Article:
I never intended wrapping to be a feminist statement, but I think no matter what one's reasons are for wrapping, it is a feminist statement. It is impossible to avoid other people's perceptions because most people associate wrapping with religion unless someone has cancer, and they associate women being modest for religious reasons with submission.

There is no way to separate it from the idea of being forced to cover, and from women having the right to cover if they choose and not be seen as oppressed, as both things exist in the world. I think these are important things that need to be discussed whether one identifies as Feminist or not (upper-case F to indicate the feminist movement rather than just basic ideas of equality.)

If you have anxiety or other mental health problems, does wrapping help you with this?

As already indicated, I have a history of trauma. Wrapping gives me a feeling of protection from others around me and helps me feel comfortable doing things like going in the grocery store, etc. I guess it has become a bit of a security blanket, because as I have healed from the trauma, I have become more flexible about wrapping. I still wrap mostly full time, but I've noticed that in circumstances where I feel extremely safe, it isn't a big deal if my wrap falls off and I need to put it back on. Occasionally, if my husband will be with me the entire time, I will only half wrap.

Once, while doing acroyoga in a park (we go to the same park every week and it has a special energy not all parks have) my wrap came loose, then I got distracted and forgot to put it back on. I was with some very close friends, so it felt okay. It also keeps me from feeling bombarded by other people's energy, loud noise, etc. that can make me feel like I am being physically attacked. I hate that we can have a fight or flight response while fully knowing that there isn't actually any imminent danger!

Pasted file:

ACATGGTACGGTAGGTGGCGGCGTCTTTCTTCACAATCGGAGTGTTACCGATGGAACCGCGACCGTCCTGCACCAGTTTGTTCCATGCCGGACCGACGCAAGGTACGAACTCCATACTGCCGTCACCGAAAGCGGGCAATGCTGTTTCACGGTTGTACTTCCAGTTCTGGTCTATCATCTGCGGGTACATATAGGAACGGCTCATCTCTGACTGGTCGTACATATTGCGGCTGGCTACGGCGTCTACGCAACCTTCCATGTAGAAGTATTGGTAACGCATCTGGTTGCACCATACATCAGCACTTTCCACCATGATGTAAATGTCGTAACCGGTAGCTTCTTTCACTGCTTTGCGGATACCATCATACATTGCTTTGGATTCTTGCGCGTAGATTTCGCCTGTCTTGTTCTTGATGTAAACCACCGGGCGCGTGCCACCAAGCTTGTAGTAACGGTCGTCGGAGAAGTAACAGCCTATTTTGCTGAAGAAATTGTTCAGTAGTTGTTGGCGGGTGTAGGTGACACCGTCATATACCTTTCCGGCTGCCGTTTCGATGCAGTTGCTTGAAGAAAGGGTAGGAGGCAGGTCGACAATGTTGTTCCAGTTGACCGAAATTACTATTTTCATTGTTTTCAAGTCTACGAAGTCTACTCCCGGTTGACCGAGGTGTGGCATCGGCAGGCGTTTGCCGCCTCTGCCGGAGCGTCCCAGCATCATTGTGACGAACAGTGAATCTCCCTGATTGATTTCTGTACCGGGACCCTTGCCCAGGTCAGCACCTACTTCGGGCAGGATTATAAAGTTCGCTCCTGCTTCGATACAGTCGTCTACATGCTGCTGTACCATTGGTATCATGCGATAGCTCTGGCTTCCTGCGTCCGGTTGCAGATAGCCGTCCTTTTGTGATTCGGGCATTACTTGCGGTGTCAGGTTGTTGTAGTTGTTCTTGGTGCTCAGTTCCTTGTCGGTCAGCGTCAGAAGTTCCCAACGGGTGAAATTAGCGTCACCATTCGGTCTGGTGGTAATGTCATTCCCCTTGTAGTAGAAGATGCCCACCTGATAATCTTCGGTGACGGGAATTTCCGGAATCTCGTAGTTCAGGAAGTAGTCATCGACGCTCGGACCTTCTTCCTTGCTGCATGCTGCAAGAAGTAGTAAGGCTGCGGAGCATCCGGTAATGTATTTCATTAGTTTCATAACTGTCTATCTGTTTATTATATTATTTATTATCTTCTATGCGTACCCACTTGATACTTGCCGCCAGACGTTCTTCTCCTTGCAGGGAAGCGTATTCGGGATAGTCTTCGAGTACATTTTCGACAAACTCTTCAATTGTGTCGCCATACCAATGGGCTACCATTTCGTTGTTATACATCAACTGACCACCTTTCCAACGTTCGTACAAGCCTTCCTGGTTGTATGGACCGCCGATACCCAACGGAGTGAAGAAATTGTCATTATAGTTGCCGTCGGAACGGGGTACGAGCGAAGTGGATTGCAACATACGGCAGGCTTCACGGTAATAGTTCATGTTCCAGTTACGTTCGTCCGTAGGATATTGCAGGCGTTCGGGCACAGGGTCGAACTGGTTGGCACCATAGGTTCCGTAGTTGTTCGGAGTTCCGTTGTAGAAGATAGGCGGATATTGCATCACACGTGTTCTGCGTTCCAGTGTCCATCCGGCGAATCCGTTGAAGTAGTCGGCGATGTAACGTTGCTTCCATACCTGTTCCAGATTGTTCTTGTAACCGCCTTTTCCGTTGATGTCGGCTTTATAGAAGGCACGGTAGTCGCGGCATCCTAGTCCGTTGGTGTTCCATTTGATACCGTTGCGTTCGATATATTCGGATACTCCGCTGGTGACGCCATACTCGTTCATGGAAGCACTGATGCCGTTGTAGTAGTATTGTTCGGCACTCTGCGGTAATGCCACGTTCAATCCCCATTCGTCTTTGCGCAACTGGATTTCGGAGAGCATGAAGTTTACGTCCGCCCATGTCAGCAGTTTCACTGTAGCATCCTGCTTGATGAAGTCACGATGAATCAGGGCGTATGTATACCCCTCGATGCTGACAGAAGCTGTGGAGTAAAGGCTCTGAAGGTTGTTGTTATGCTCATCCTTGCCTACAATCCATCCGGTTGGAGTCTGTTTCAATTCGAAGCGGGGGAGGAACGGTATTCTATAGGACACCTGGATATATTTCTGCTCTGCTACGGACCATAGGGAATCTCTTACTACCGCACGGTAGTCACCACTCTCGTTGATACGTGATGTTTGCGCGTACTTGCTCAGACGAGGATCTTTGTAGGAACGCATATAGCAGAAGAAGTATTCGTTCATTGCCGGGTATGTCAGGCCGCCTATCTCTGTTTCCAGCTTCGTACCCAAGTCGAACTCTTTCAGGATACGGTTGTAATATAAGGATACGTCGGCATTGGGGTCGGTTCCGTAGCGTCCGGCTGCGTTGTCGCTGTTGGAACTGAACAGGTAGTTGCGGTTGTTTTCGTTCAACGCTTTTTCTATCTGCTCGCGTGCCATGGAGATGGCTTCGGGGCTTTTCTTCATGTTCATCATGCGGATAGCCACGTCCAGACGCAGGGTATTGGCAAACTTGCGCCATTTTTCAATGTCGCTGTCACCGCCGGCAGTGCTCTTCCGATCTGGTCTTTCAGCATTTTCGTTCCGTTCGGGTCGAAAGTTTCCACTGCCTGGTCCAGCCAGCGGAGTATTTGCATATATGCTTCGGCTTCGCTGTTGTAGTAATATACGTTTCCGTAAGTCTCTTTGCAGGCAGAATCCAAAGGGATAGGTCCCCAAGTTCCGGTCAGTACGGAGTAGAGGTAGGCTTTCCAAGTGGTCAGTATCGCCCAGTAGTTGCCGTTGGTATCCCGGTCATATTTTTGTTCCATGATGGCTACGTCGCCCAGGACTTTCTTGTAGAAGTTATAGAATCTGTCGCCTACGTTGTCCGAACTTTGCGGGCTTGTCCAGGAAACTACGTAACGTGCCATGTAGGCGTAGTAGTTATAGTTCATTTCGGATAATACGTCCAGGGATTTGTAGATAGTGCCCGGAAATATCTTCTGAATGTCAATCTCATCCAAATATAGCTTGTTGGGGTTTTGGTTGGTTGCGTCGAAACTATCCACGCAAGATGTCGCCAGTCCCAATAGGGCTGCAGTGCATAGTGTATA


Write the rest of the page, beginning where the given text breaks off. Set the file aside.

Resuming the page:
Is wrapping a form of empowerment? evie2

Wrapping can be a form of empowerment. In some places it is used to disempower women, but in Western societies women's bodies are highly sexualized. Women are objectified and more value is placed on appearance than on character.

A favorite blogger of mine started a hashtag, #nothereforyou because of the number of comments she gets on her appearance, often negative. It's like people think your body is public property, there for their viewing pleasure.

Wrapping takes the focus off a woman's sexual worth and redirects it to what she is saying, to her dignity, and her value as a person. It's a sad social statement but since I have started wrapping I am treated more respectfully and taken more seriously. Women deserve respect whether they cover or not, but wrapping definitely reinforces for a woman the idea that she has control of her body and can decide who she shares it with and how much.

Does wrapping have a bearing on your sexuality, sexual expression, or femininity?